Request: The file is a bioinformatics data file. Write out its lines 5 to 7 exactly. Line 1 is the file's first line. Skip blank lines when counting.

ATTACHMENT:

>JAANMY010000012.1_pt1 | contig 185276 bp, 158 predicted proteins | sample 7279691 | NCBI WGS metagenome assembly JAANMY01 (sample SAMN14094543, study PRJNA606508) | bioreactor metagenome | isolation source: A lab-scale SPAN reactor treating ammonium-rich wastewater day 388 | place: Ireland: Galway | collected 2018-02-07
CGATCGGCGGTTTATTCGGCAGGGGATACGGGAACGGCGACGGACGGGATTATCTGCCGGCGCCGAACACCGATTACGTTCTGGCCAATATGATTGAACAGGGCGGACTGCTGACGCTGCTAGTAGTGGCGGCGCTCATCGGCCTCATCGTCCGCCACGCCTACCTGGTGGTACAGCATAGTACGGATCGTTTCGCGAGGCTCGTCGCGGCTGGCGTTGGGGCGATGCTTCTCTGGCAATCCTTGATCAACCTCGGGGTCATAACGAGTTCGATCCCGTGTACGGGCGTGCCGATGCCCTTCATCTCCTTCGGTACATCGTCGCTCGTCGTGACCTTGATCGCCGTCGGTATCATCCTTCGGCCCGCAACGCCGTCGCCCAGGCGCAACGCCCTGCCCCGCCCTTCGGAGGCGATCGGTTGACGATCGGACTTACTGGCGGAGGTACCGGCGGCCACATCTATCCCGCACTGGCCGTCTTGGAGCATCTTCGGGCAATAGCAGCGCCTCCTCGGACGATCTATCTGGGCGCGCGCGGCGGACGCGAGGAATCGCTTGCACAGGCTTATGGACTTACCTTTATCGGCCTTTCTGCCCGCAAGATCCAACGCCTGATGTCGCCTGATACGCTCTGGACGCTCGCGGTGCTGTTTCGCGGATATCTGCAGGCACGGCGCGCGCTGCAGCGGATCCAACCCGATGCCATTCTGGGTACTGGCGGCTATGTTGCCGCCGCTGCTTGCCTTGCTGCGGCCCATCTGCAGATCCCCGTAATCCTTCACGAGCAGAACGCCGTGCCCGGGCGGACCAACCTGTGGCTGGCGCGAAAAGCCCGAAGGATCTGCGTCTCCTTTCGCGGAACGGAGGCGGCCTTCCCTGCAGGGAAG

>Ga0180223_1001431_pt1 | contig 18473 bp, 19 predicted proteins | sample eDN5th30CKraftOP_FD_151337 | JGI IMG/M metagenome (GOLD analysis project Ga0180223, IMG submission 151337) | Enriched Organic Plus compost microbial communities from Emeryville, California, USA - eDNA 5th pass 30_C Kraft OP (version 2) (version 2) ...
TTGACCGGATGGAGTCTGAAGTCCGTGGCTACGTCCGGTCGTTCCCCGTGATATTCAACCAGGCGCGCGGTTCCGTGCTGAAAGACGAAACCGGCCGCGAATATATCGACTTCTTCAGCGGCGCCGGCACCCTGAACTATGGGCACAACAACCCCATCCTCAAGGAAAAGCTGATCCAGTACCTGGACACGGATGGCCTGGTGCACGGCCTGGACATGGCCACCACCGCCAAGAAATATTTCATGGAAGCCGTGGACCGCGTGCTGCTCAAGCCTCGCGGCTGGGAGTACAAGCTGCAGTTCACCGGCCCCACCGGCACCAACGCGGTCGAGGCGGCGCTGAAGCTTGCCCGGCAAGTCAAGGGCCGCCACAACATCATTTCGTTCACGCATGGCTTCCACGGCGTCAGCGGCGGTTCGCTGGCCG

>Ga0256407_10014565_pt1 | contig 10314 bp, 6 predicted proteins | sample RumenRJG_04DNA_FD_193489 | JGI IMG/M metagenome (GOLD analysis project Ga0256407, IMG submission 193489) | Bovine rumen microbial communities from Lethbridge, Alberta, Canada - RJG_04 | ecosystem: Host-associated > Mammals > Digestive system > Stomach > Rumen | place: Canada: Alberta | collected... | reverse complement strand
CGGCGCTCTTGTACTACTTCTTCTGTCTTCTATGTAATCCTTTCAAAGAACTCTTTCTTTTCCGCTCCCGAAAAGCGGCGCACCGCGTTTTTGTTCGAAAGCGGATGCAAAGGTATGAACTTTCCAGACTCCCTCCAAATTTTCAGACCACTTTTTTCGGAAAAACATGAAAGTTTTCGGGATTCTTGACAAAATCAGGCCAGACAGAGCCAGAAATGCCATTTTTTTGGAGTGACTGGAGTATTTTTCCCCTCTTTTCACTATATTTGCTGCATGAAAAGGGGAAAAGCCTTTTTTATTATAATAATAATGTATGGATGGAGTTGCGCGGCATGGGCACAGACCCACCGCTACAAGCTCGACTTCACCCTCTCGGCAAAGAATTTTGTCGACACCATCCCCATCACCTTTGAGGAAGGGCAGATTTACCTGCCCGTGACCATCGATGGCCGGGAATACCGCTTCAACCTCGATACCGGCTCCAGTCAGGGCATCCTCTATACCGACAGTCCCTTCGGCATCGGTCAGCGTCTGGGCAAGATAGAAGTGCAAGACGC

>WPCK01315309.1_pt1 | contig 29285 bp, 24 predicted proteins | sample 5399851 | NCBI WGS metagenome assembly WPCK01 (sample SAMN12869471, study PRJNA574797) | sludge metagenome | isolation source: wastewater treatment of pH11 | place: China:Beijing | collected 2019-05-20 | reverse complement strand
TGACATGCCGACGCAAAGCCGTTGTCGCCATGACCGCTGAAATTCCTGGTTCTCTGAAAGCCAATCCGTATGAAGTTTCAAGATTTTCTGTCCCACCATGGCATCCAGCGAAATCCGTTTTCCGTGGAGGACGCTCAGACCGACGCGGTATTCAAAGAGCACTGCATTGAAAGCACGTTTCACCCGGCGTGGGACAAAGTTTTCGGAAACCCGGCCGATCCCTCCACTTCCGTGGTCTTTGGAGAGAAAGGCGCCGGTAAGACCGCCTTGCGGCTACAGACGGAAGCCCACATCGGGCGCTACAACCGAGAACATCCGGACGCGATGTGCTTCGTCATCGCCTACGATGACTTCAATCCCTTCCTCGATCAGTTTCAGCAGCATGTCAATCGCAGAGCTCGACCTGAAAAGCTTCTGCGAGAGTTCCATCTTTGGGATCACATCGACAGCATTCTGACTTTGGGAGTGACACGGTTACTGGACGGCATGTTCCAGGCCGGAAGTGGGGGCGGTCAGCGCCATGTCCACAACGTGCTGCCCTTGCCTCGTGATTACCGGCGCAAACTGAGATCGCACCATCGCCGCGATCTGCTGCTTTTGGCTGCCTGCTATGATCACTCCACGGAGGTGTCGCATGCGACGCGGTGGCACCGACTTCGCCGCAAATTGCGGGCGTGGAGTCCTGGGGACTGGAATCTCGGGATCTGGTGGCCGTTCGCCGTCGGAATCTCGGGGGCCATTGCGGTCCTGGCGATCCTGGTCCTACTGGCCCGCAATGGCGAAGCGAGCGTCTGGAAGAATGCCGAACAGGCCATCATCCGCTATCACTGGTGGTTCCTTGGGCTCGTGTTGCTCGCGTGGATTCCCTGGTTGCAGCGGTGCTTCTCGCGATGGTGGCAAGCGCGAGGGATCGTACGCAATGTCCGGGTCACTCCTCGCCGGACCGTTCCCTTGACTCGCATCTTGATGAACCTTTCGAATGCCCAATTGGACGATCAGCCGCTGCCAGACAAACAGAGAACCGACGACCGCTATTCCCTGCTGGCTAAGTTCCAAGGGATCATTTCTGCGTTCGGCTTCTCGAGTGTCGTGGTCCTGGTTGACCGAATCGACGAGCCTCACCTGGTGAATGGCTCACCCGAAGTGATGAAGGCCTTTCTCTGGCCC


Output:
>Ga0256407_10014565_pt1 | contig 10314 bp, 6 predicted proteins | sample RumenRJG_04DNA_FD_193489 | JGI IMG/M metagenome (GOLD analysis project Ga0256407, IMG submission 193489) | Bovine rumen microbial communities from Lethbridge, Alberta, Canada - RJG_04 | ecosystem: Host-associated > Mammals > Digestive system > Stomach > Rumen | place: Canada: Alberta | collected... | reverse complement strand
CGGCGCTCTTGTACTACTTCTTCTGTCTTCTATGTAATCCTTTCAAAGAACTCTTTCTTTTCCGCTCCCGAAAAGCGGCGCACCGCGTTTTTGTTCGAAAGCGGATGCAAAGGTATGAACTTTCCAGACTCCCTCCAAATTTTCAGACCACTTTTTTCGGAAAAACATGAAAGTTTTCGGGATTCTTGACAAAATCAGGCCAGACAGAGCCAGAAATGCCATTTTTTTGGAGTGACTGGAGTATTTTTCCCCTCTTTTCACTATATTTGCTGCATGAAAAGGGGAAAAGCCTTTTTTATTATAATAATAATGTATGGATGGAGTTGCGCGGCATGGGCACAGACCCACCGCTACAAGCTCGACTTCACCCTCTCGGCAAAGAATTTTGTCGACACCATCCCCATCACCTTTGAGGAAGGGCAGATTTACCTGCCCGTGACCATCGATGGCCGGGAATACCGCTTCAACCTCGATACCGGCTCCAGTCAGGGCATCCTCTATACCGACAGTCCCTTCGGCATCGGTCAGCGTCTGGGCAAGATAGAAGTGCAAGACGC

>WPCK01315309.1_pt1 | contig 29285 bp, 24 predicted proteins | sample 5399851 | NCBI WGS metagenome assembly WPCK01 (sample SAMN12869471, study PRJNA574797) | sludge metagenome | isolation source: wastewater treatment of pH11 | place: China:Beijing | collected 2019-05-20 | reverse complement strand